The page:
It seemed like dad worked ALL the time. But he had to. Mom was a stay-at-home mom, for which I’m most grateful for now, so we didn’t have a lot of money. My parents are money wizards and it didn’t seem as though we really went without too often. I do remember going to garage sales A LOT, but other than that, I didn’t really feel like a “poor” child until I got to middle and high school.

Dad had a shop in the basement of our house, too. He spent quite a bit of time down there working on TVs and various other electronic gadgets. My dad is quite an expert at circuits and electronics. In fact, he has written nearly 20 courses (could be more) for a school in New York. He’s highly intelligent and very logical.

Solder is still a comforting smell to me and every time I smell it, I think of dad.

How did your mother spend her day?

Mom was a stay-at-home mother. She was like the perfect 50’s type mother. She cooked for us, she made us clothes, she cleaned, she ran us places, mom was ALWAYS there. She bailed me out of so many things I can’t even begin to tell you.

I’ll never forget this one time though. It was when I was in the sixth grade. Ms. Roberts, my sixth grade teacher, had assigned a map of the United States. It was the size of two poster boards side-by-side and we had to cut out all of the states, color them different colors, locate their capitals and then glue all of the pieces, like a giant jigsaw puzzle, onto the poster boards. My best friend, Debbie, and I procrastinated and the night before it was due, we panicked. I think that was the time period that Debbie lived with us for a while (she was having domestic problems) and we begged mom to help us with our projects. We literally stayed up all night and worked on them. In fact, I was so tired, that I made a huge mistake and glued some pieces in the wrong places. I was about ready to give up and accept the “F” that I deserved anyway, when mom, being the creative and crafty person she is, came up with a solution. She fixed it. I still, to this day don’t know how she did it, but she cut that sucker in two and pasted it back together again. It wasn’t pretty, but it did the job. I think I ended up getting an “A” on the project, but I knew, even then, I didn’t deserve it. Mom should have let me get an “F.” I think one of the reasons I got the good grade is because Ms. Roberts liked me.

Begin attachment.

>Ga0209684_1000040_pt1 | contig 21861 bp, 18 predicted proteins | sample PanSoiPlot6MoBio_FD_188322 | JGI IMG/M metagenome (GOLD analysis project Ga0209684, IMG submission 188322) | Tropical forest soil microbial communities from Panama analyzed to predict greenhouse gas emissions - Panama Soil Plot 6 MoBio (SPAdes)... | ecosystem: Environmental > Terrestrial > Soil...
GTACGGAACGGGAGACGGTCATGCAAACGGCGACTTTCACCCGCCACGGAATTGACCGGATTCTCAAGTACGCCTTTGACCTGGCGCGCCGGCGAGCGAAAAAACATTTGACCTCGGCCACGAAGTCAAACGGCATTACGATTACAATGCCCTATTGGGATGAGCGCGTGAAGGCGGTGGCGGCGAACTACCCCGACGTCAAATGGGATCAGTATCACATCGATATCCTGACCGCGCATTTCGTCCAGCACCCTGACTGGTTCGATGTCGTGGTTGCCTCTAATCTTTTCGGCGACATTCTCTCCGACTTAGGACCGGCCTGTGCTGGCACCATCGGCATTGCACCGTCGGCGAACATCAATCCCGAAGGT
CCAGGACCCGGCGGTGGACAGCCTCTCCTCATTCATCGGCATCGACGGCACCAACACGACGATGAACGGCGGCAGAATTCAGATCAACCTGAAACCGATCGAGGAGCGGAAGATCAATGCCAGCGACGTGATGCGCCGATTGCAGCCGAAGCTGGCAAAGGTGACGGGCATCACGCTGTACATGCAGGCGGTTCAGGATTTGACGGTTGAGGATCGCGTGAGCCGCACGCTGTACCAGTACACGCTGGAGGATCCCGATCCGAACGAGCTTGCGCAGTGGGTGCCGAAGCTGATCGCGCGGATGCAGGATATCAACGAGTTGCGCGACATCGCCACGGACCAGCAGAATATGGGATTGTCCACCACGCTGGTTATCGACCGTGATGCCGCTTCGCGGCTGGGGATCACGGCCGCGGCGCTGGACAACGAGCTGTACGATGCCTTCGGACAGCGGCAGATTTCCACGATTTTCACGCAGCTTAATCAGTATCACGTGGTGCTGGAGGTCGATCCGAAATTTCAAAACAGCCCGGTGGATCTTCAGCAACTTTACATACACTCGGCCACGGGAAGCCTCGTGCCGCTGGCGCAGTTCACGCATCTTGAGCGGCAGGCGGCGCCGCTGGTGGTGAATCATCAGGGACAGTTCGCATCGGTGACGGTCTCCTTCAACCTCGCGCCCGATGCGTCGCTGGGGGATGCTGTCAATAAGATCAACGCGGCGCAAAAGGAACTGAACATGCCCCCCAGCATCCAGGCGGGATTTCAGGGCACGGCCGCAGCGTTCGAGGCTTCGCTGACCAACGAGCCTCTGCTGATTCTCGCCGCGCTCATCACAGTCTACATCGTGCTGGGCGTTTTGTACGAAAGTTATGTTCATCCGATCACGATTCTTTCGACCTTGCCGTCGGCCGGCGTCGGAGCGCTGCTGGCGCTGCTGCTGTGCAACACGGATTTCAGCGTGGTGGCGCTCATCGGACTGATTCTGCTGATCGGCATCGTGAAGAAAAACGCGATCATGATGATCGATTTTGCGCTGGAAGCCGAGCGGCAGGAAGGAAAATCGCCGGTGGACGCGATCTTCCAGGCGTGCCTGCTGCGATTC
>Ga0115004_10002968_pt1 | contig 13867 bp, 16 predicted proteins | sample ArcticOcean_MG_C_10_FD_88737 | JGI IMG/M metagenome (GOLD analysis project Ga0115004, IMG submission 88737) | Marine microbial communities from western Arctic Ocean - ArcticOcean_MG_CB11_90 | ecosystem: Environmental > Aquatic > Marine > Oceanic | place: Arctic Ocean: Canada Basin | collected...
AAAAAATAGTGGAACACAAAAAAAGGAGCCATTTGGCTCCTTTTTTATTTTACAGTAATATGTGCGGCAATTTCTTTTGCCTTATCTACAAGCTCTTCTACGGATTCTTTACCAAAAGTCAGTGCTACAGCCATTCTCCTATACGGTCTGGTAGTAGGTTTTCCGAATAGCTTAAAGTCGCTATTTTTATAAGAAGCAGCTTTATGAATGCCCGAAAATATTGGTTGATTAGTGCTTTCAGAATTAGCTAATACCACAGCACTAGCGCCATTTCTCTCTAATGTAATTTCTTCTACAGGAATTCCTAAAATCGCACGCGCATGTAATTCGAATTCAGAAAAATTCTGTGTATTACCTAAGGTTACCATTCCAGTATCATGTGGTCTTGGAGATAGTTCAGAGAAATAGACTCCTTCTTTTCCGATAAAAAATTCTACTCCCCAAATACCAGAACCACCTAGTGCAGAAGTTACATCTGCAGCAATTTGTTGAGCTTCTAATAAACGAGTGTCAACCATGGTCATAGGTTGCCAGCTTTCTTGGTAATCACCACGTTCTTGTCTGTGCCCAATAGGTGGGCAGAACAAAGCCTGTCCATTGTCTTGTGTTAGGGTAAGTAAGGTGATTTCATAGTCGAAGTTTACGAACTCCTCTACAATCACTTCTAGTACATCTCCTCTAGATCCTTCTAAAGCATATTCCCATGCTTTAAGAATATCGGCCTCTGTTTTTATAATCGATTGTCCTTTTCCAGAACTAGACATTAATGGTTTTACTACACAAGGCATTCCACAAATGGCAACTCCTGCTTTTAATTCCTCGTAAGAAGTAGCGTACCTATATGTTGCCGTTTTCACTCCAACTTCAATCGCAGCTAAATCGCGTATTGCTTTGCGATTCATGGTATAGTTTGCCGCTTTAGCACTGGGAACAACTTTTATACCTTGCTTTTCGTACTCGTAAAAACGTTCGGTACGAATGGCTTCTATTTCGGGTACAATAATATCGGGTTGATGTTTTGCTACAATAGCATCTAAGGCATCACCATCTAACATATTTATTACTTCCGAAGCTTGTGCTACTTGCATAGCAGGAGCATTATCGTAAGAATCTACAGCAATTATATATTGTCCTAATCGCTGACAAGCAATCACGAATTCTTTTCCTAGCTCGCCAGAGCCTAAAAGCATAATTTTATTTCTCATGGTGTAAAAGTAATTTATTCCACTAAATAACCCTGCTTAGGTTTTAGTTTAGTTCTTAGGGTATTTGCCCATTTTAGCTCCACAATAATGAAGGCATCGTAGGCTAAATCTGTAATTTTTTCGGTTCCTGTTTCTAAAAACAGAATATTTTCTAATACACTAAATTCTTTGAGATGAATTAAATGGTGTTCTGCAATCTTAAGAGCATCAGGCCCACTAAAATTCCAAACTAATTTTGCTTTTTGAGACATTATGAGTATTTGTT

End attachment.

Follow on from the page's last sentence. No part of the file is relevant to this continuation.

Did she have a job or do volunteer work outside of the home?

The only job I remember mom having was being a telephone operator. She worked evenings and I hated not having her there. In fact, it caused so much stress on the family not having her around that she finally quit – the money simply wasn’t worth the heartache it was causing and I knew mom was terribly unhappy being away from her family.

Mom was HEAVY into PTA. This used to embarrass me to death at the time, but now I really appreciate the fact that she was around the school. There was something cool in hearing other kids call mom, “Karen’s mom” and seeing her face in the hallways. She helped out in the cafeteria, too. When mom was involved we always had the best homeroom parties. Mom always went all out, making all sorts of delicious goodies and making cool stuff for the kids to take home. I was very proud of her for making so many kids happy. I was very fortunate to have a mother who was always there, who had ENDLESS patience with me and who still loves me unconditionally.